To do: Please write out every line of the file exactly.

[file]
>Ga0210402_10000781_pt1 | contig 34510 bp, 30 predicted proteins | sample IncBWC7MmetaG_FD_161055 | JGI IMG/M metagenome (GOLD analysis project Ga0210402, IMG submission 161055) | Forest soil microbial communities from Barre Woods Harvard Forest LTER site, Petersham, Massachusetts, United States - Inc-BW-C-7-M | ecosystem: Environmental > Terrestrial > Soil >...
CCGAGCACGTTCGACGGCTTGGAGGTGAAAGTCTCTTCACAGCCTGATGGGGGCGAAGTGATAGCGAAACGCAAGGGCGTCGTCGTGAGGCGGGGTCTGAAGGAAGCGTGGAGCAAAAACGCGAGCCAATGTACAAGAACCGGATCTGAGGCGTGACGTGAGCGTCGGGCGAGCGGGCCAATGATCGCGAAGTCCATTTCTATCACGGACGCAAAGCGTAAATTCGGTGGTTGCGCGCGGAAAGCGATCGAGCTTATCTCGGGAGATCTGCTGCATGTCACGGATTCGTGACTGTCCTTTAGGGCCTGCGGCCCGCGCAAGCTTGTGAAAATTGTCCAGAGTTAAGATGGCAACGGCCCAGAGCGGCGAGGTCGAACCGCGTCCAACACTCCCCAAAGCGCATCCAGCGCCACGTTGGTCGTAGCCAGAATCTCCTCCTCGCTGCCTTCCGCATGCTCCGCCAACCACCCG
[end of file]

>Ga0210402_10000781_pt1 | contig 34510 bp, 30 predicted proteins | sample IncBWC7MmetaG_FD_161055 | JGI IMG/M metagenome (GOLD analysis project Ga0210402, IMG submission 161055) | Forest soil microbial communities from Barre Woods Harvard Forest LTER site, Petersham, Massachusetts, United States - Inc-BW-C-7-M | ecosystem: Environmental > Terrestrial > Soil >...
CCGAGCACGTTCGACGGCTTGGAGGTGAAAGTCTCTTCACAGCCTGATGGGGGCGAAGTGATAGCGAAACGCAAGGGCGTCGTCGTGAGGCGGGGTCTGAAGGAAGCGTGGAGCAAAAACGCGAGCCAATGTACAAGAACCGGATCTGAGGCGTGACGTGAGCGTCGGGCGAGCGGGCCAATGATCGCGAAGTCCATTTCTATCACGGACGCAAAGCGTAAATTCGGTGGTTGCGCGCGGAAAGCGATCGAGCTTATCTCGGGAGATCTGCTGCATGTCACGGATTCGTGACTGTCCTTTAGGGCCTGCGGCCCGCGCAAGCTTGTGAAAATTGTCCAGAGTTAAGATGGCAACGGCCCAGAGCGGCGAGGTCGAACCGCGTCCAACACTCCCCAAAGCGCATCCAGCGCCACGTTGGTCGTAGCCAGAATCTCCTCCTCGCTGCCTTCCGCATGCTCCGCCAACCACCCG